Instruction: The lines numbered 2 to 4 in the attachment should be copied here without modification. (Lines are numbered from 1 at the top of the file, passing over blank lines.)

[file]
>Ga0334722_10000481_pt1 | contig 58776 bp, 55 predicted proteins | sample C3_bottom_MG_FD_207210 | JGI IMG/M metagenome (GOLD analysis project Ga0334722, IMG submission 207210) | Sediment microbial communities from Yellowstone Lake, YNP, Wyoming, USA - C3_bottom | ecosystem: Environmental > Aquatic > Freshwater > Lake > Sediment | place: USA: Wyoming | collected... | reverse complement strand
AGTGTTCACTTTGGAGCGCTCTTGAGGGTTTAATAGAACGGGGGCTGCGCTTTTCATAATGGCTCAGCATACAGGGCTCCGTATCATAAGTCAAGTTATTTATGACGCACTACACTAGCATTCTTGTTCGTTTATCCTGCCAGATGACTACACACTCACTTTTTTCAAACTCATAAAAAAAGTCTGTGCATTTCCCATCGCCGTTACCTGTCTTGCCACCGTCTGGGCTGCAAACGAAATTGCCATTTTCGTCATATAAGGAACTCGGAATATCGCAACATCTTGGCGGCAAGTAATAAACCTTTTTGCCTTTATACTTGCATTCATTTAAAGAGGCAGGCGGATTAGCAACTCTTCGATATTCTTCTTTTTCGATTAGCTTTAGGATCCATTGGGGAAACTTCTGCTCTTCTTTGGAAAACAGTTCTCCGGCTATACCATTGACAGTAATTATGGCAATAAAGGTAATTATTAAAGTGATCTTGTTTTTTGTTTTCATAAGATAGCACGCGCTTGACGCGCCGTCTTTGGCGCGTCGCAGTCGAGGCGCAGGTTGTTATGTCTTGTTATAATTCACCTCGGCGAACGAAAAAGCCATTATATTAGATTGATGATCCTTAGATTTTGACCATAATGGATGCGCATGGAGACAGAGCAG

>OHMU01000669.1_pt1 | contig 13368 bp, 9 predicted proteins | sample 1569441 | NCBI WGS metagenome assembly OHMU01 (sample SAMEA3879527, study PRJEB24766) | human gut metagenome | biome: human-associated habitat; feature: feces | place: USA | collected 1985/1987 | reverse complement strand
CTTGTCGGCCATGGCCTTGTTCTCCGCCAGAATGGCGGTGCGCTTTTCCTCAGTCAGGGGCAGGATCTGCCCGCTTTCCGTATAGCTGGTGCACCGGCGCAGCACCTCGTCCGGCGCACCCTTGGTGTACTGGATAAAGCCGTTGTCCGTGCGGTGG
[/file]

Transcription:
AGTGTTCACTTTGGAGCGCTCTTGAGGGTTTAATAGAACGGGGGCTGCGCTTTTCATAATGGCTCAGCATACAGGGCTCCGTATCATAAGTCAAGTTATTTATGACGCACTACACTAGCATTCTTGTTCGTTTATCCTGCCAGATGACTACACACTCACTTTTTTCAAACTCATAAAAAAAGTCTGTGCATTTCCCATCGCCGTTACCTGTCTTGCCACCGTCTGGGCTGCAAACGAAATTGCCATTTTCGTCATATAAGGAACTCGGAATATCGCAACATCTTGGCGGCAAGTAATAAACCTTTTTGCCTTTATACTTGCATTCATTTAAAGAGGCAGGCGGATTAGCAACTCTTCGATATTCTTCTTTTTCGATTAGCTTTAGGATCCATTGGGGAAACTTCTGCTCTTCTTTGGAAAACAGTTCTCCGGCTATACCATTGACAGTAATTATGGCAATAAAGGTAATTATTAAAGTGATCTTGTTTTTTGTTTTCATAAGATAGCACGCGCTTGACGCGCCGTCTTTGGCGCGTCGCAGTCGAGGCGCAGGTTGTTATGTCTTGTTATAATTCACCTCGGCGAACGAAAAAGCCATTATATTAGATTGATGATCCTTAGATTTTGACCATAATGGATGCGCATGGAGACAGAGCAG

>OHMU01000669.1_pt1 | contig 13368 bp, 9 predicted proteins | sample 1569441 | NCBI WGS metagenome assembly OHMU01 (sample SAMEA3879527, study PRJEB24766) | human gut metagenome | biome: human-associated habitat; feature: feces | place: USA | collected 1985/1987 | reverse complement strand
CTTGTCGGCCATGGCCTTGTTCTCCGCCAGAATGGCGGTGCGCTTTTCCTCAGTCAGGGGCAGGATCTGCCCGCTTTCCGTATAGCTGGTGCACCGGCGCAGCACCTCGTCCGGCGCACCCTTGGTGTACTGGATAAAGCCGTTGTCCGTGCGGTGG